NY Times, Carly Berwick reviews ..."Exploring Cafes and Culture in Downtown Newark."
The Wall Strreet Journal, Daniel Biederman whispers about the "Rebirth of Newark's Military Park Oasis"
NY Times, Lisa W. Foderaro reviews..."The $3.25 million Military Park renovation in downtown Newark.'
Military Park is home to some of New Jersey's most famous monuments and historical points of interest. The triangular, six-acre city park was designed by Frederick Law Olmstead, who also planned Central Park. It served as a training ground for soldiers and became an encampment during George Washington's retreat from British forces across New Jersey in 1667. It was also the location of Thomas Edison's first us of electric lights in a public space. Today Military park is an urban playground, recently revitalized, it now plays host to great concerts, farmers markets, a place for yoga and tai chi, you'll find a reading library, children's storytelling, ping pong, chess, outdoor movies and great eats.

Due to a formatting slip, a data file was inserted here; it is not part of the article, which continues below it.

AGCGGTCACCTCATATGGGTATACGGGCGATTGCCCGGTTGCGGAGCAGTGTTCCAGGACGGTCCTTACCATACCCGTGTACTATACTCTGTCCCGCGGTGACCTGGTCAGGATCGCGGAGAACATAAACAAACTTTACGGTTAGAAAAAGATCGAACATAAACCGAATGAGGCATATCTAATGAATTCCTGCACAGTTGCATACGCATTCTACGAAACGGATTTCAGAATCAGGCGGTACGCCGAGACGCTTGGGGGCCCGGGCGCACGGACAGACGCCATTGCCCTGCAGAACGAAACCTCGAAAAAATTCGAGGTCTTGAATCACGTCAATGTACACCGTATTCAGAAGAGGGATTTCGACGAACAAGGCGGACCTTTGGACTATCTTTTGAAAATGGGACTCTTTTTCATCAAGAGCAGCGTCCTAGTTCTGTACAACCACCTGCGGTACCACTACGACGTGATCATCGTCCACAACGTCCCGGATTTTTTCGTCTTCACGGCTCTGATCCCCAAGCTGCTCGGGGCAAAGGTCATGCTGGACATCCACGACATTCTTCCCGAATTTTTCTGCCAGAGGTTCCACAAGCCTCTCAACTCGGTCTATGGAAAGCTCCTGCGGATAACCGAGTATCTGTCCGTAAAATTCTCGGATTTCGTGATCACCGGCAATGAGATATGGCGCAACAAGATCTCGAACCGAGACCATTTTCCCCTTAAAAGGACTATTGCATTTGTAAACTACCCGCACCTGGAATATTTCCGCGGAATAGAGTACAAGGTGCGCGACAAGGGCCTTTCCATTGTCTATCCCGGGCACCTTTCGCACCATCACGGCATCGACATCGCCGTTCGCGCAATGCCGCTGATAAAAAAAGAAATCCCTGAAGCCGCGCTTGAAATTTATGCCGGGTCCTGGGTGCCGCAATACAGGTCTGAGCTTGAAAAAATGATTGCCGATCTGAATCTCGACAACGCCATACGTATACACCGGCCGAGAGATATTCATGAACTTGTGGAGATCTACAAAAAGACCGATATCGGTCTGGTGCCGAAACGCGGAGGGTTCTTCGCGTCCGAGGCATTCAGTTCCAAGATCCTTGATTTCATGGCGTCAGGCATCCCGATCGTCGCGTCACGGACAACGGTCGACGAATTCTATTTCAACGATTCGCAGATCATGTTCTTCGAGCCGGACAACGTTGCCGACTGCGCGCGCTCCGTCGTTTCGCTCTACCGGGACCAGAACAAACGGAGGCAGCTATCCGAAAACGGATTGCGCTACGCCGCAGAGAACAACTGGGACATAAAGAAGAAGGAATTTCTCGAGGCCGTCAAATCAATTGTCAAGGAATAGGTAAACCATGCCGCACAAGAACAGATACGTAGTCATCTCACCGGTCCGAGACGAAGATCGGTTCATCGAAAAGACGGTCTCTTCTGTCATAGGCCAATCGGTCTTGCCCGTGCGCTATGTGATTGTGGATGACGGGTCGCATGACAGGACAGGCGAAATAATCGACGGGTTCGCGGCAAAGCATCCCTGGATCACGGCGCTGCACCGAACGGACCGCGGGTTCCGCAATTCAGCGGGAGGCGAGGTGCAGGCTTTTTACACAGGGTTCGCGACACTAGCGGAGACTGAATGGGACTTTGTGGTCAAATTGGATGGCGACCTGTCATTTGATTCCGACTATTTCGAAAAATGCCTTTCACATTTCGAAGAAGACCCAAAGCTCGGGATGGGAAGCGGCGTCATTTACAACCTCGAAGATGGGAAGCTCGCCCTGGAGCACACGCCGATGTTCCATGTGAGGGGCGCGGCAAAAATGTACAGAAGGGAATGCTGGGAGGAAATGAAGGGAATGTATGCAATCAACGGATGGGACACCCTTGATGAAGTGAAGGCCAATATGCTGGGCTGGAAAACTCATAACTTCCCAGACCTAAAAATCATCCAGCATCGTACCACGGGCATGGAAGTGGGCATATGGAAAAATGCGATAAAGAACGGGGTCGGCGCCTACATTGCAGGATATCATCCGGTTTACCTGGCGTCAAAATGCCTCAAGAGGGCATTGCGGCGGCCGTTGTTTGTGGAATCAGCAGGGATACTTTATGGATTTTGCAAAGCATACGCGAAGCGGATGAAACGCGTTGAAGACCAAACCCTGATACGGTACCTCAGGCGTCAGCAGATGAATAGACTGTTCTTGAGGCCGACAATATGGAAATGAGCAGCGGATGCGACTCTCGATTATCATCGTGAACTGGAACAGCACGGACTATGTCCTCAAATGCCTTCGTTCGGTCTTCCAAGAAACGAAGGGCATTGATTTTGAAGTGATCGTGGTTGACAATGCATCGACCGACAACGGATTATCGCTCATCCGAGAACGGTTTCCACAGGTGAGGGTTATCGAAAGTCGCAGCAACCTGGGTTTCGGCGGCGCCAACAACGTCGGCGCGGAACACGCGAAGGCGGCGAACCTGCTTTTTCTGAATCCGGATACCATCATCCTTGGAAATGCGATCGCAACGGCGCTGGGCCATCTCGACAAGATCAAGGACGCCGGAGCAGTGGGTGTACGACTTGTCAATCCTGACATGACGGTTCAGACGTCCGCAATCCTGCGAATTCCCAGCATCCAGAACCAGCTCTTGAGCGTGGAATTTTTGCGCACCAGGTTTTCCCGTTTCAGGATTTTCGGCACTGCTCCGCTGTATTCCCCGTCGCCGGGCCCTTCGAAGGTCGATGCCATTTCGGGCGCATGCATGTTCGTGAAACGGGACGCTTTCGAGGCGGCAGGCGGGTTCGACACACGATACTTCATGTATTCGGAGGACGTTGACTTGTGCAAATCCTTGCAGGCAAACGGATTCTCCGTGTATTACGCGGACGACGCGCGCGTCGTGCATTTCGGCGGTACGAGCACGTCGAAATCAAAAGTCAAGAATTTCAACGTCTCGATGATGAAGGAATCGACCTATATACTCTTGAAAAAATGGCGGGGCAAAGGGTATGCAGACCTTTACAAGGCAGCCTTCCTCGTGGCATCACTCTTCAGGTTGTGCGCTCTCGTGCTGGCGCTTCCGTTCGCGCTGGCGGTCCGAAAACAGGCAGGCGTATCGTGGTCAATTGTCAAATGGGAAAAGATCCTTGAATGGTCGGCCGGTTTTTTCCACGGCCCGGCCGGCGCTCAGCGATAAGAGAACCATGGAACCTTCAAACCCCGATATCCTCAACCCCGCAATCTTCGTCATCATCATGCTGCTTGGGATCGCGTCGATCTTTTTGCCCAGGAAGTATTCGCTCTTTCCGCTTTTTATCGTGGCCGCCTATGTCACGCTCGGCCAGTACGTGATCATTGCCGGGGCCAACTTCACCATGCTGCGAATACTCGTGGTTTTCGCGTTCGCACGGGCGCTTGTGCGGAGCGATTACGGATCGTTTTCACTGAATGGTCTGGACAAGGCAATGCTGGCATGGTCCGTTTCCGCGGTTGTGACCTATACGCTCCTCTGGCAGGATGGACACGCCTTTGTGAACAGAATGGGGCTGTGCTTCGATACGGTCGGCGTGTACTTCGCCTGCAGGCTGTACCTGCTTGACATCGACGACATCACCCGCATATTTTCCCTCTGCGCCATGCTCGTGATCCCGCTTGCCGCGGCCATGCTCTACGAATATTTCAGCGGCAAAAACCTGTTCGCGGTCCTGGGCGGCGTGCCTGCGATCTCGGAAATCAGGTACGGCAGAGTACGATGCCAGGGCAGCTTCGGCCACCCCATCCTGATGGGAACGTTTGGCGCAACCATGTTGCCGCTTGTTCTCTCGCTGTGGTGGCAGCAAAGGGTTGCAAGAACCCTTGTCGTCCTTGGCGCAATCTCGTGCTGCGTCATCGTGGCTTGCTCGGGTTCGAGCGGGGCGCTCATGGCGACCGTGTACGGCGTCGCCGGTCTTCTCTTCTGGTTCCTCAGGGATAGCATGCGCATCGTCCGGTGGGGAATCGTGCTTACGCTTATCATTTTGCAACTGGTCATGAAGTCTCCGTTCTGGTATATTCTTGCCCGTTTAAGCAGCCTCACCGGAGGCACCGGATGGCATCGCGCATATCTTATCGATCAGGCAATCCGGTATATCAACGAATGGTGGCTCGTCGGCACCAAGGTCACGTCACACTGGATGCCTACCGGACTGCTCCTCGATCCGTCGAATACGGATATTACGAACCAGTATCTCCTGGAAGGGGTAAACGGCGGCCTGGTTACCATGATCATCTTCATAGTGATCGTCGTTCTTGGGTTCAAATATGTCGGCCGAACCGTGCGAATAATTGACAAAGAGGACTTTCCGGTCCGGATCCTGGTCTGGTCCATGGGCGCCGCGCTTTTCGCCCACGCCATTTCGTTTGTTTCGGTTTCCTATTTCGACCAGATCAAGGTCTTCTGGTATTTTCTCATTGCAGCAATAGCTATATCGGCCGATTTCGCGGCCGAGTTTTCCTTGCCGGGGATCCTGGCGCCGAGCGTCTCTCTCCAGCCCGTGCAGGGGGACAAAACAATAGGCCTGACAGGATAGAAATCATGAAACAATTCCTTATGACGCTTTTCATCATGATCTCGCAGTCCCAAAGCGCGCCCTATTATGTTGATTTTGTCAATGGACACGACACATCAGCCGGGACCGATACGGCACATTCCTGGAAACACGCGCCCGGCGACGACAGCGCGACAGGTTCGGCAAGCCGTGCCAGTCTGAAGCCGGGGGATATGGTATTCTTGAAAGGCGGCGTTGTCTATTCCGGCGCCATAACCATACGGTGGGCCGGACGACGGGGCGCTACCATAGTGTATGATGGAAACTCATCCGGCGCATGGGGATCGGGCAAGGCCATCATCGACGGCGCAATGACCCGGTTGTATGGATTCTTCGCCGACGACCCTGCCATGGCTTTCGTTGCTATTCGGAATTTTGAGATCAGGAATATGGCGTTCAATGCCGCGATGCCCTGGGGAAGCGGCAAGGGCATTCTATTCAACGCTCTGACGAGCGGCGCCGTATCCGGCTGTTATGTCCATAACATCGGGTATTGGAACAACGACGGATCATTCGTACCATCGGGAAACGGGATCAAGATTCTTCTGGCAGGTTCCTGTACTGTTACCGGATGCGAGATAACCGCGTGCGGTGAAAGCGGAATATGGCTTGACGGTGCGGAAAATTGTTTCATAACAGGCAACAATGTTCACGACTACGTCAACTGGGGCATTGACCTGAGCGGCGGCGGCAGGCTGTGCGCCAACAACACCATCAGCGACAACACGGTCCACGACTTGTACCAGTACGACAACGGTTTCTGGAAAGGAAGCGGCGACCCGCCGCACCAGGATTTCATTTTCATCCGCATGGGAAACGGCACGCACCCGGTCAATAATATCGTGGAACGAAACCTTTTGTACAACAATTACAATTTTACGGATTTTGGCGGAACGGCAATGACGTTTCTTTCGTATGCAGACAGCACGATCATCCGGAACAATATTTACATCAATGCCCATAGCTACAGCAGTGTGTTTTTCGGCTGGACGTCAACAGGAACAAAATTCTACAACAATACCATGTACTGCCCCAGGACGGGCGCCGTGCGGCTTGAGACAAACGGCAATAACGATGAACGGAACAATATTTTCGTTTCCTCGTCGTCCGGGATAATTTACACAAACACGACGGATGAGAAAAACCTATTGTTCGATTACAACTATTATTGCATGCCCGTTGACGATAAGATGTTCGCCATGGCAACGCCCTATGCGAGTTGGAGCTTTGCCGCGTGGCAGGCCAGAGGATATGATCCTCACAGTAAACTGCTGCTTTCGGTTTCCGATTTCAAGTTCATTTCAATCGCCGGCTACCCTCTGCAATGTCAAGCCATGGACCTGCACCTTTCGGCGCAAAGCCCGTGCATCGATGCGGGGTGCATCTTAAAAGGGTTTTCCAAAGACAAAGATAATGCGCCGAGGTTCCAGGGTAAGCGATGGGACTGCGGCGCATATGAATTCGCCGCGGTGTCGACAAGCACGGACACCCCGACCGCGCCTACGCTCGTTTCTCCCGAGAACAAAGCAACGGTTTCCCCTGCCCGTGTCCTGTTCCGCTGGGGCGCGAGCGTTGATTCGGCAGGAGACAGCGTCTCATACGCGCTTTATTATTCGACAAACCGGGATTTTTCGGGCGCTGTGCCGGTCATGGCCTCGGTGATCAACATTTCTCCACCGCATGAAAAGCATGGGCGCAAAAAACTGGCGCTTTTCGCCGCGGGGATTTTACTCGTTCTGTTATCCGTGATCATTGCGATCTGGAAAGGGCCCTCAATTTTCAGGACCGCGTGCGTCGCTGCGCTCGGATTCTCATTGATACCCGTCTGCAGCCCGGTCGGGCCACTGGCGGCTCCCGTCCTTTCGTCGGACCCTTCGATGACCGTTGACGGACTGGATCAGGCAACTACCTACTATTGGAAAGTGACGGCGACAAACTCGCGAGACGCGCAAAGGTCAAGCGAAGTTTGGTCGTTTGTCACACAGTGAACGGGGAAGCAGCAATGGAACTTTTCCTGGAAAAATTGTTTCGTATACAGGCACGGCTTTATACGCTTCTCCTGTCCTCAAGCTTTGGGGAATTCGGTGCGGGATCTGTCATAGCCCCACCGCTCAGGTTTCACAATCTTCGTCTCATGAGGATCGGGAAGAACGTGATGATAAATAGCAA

Explore Military Park's most impressive structure, "Wars of America" a monument that attracts visitors from near and far. Created by Gutzon Borglum, the sculptor of Mount Rushmore, the monument forms the base of a large concrete sword built into the ground. From the ground, the sword resembles a dry fountain, yetfrom the air its shape is easily distinguished. The sword is about 80 yards long from the end of the statue to its tip; the blade measures more than 10 feet across its base. Other Military Park sights include a bust of John F. Kennedy, an old drinking fountain with the phrase "My cup runneth over" carved around its base, and statues of Frederick Frelinghuysen, Monsignor George Doane and Philip Kearny.